Countess Géraldine Margit Virginia Olga Mária Apponyi de Nagy-Appony was the Queen consort of King Zog I of Albania and the mother of Leka I, Crown Prince of Albania
This photograph originates from the International Magazine Services photo archive. IMS was a editorial photo archive in Scandinavia founded in 1948 but evolved from older archives that have images in the collection also. The archive is in great condition and been in storage for a long time and the images in the collection are now being sold off one by one. The images in this archive where distributed in only 10-15 copies around the world at the time and many copies have been lost or damaged during time, each copy from the collection is therefore very rare and unique.
The Angouleme Emerald Tiara. The diamond and emerald tiara made for the Duchess of Angoulême by Bapst, on display with the rest of the French crown jewels at the Louvre Museum in Paris, 2016 This gorgeous tiara was made by Evrard and Frederic Bapst for the French crown jewels in 1820.
This diadem of emeralds and diamonds is a masterpiece of the jewelry of the Restoration. It enriches the collection of jewels of the Crown dispersed in 1887 and since patiently gathered by the department of Objects of art of the Louvre. Offered by Louis XVIII to his niece the Duchess of Angoulême, it is the work of Christophe-Frédéric Bapst and Jacques-Evrard Bapst, jewelers of the Crown until the Second Empire.
A work intended for a princess.
The duchess of Angouleme (1778-1851), daughter of Louis XVI and niece of Louis XVIII received this ornament from her uncle. She already possessed an ornament of emeralds delivered by the jeweler Paul-Nicolas Ménière as early as 1814. This set included a comb, a necklace, bracelets and earrings. The diadem, unlike the ornament, owned by the Duchess of Angoulême, is inscribed on the inventory of the Diamonds of the Crown. He uses four large emeralds bought by Louis XVIII and diamonds from the Crown collections. During the Second Empire, the diadem was worn by the Empress Eugenie, who particularly appreciated emeralds. Then it was sold with the other jewels of the Crown in 1887 before reappearing in a private collection.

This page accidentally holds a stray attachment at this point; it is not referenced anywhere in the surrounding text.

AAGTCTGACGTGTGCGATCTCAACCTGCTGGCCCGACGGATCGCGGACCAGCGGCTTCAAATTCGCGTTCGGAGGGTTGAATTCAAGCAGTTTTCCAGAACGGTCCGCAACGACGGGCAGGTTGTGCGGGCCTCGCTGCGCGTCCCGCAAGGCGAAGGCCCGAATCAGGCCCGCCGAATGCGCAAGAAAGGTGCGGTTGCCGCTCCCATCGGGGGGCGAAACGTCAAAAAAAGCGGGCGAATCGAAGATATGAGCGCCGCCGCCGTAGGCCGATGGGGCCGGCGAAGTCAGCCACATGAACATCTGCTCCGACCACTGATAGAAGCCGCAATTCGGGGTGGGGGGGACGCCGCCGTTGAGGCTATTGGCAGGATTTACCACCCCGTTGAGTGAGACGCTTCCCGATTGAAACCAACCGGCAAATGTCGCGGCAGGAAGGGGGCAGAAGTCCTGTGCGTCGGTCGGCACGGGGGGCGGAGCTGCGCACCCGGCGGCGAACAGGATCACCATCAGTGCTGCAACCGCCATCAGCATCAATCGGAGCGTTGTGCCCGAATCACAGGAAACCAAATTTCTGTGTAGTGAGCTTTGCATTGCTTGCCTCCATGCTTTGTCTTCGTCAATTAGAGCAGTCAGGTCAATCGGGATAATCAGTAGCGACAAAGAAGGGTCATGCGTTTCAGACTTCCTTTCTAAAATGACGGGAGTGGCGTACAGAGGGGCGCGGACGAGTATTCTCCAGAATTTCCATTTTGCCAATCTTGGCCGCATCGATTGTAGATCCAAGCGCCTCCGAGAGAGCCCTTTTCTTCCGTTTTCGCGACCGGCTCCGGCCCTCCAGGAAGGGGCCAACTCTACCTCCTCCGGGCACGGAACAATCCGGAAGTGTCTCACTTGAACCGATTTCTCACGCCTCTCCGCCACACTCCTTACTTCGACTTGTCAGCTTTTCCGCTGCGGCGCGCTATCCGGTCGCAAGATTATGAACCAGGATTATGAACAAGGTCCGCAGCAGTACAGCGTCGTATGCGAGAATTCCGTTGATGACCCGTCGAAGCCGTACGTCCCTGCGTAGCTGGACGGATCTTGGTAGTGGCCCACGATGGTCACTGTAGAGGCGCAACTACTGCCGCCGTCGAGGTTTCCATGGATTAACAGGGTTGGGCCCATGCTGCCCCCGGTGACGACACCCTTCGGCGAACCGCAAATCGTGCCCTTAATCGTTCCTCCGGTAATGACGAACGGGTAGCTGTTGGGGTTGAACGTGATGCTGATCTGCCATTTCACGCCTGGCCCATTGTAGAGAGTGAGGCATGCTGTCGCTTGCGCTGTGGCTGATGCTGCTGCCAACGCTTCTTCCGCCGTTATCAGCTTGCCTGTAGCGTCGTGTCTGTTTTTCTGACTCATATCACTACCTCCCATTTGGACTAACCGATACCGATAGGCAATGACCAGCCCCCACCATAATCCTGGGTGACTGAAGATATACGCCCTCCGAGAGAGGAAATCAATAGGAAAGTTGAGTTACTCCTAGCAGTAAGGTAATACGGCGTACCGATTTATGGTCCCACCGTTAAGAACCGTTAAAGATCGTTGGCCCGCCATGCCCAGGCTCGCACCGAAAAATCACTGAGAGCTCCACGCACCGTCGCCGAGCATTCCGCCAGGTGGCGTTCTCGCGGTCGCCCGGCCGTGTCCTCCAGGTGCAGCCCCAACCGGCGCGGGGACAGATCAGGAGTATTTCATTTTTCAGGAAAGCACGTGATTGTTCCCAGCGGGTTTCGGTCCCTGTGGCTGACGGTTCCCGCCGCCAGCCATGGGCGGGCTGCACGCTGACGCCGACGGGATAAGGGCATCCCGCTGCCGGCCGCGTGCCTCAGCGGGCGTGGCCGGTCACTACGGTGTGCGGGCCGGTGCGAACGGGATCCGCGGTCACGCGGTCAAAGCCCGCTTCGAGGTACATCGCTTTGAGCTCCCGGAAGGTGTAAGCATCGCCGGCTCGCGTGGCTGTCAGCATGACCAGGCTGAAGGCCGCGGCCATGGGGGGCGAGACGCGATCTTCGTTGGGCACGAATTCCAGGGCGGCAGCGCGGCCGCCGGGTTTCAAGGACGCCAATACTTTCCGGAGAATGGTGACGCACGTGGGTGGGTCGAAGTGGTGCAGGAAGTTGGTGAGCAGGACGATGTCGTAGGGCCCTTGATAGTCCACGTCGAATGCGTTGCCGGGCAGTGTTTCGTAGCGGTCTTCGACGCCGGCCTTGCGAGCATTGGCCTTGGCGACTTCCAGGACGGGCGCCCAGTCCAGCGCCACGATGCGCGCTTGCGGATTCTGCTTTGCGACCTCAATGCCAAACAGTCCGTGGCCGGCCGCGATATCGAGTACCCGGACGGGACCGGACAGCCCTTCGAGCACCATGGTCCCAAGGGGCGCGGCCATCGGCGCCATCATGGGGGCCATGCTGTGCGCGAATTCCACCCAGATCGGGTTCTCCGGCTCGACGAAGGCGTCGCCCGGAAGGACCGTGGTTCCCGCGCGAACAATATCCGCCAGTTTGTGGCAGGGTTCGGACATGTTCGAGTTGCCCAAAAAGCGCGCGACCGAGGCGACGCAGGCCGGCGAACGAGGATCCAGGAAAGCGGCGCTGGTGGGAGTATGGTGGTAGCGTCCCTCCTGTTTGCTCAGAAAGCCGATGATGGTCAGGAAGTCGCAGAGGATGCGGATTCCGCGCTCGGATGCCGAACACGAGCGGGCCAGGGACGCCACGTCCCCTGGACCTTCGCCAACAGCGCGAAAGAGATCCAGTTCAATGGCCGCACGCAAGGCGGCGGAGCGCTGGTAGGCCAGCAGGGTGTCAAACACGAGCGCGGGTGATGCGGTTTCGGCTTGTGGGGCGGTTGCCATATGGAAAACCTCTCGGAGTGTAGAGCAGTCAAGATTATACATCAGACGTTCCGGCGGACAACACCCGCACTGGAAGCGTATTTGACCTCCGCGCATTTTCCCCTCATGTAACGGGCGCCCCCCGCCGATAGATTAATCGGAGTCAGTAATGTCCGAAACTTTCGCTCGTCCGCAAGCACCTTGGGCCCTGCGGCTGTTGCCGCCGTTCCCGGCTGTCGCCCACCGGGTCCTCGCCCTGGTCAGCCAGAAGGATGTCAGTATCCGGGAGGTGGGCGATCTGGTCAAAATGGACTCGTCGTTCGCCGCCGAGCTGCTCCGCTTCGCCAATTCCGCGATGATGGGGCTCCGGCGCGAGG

40 emeralds and 1031 diamonds In the center of the diadem, between two windings in brilliant, a large emerald is surrounded by 18 brilliants. This emerald of 15.93 carats, almost square and very thin, is accompanied by fourteen other emeralds, two of which are fixed on both sides. The two lateral emeralds make 14.19 c.m. And 14.3 c.m. The jewelers Bapst completed this set with 26 small emeralds for 29 carats. In total the diadem is composed of 40 emeralds and 1031 diamonds. The central emerald is surrounded by 18 brilliants. The other brilliants form scrolls of foliage on which are fixed the kittens supporting the emeralds. The whole on a gallery formed of a rank of brilliants.
The Grand Duchess Adelaide Tiara is said to have been part of the trousseau of Princess Adelheid-Marie of Anhalt-Dessau, Grand Duchess of Luxembourg, the second wife of Adolphe, Grand Duke of Luxembourg, who ruled Luxembourg from 1890–1905. It’s most closely associated with her granddaughter, Grand Duchess Marie-Adélaïde, who favored the tiara when sitting for photographs or paintings during her reign from 1912–1919. Created between 1865 and 1870, the tiara features a large cushion-shaped blue sapphire at the center, which can be removed and worn separately. Surrounding the sapphire is a leaf-and-berry motif crafted from brilliant- and rose-cut diamonds set in white and yellow gold. Two loops at the base of the tiara can attach an additional element. The tiara passed on to Marie-Adélaïde’s sister and successor, Grand Duchess Charlotte, and has since been seen on Maria Teresa, the current Grand Duchess of Luxembourg, her daughter-in-law, Princess Tessy of Luxembourg and Princess Stephanie. The new princesses might appreciate the timeless design of a tiara such as this, which has been beloved by the Luxembourg royal family for more than a century.
Though this tiara is by no means simple, it is still the most simplistic tiara on this list in terms of the amount of stones used, as well as the intricacy of the design. The Nassau Tiara, which was most likely created sometime between 1865 and 1870, showcases a large cushion-shaped blue sapphire that can be removed and worn separately. A floral motif displaying leaves and berries, comprised of rose-cut diamonds, brilliant diamonds, yellow gold, and white gold, and surrounds the sapphire on both sides. This regal piece once belonged to the wife of the Grand Duke of Luxembourg, Princess Adelheid-Marie of Anhalt-Dessau, who was the Duchess of Luxembourg between 1890 and 1905.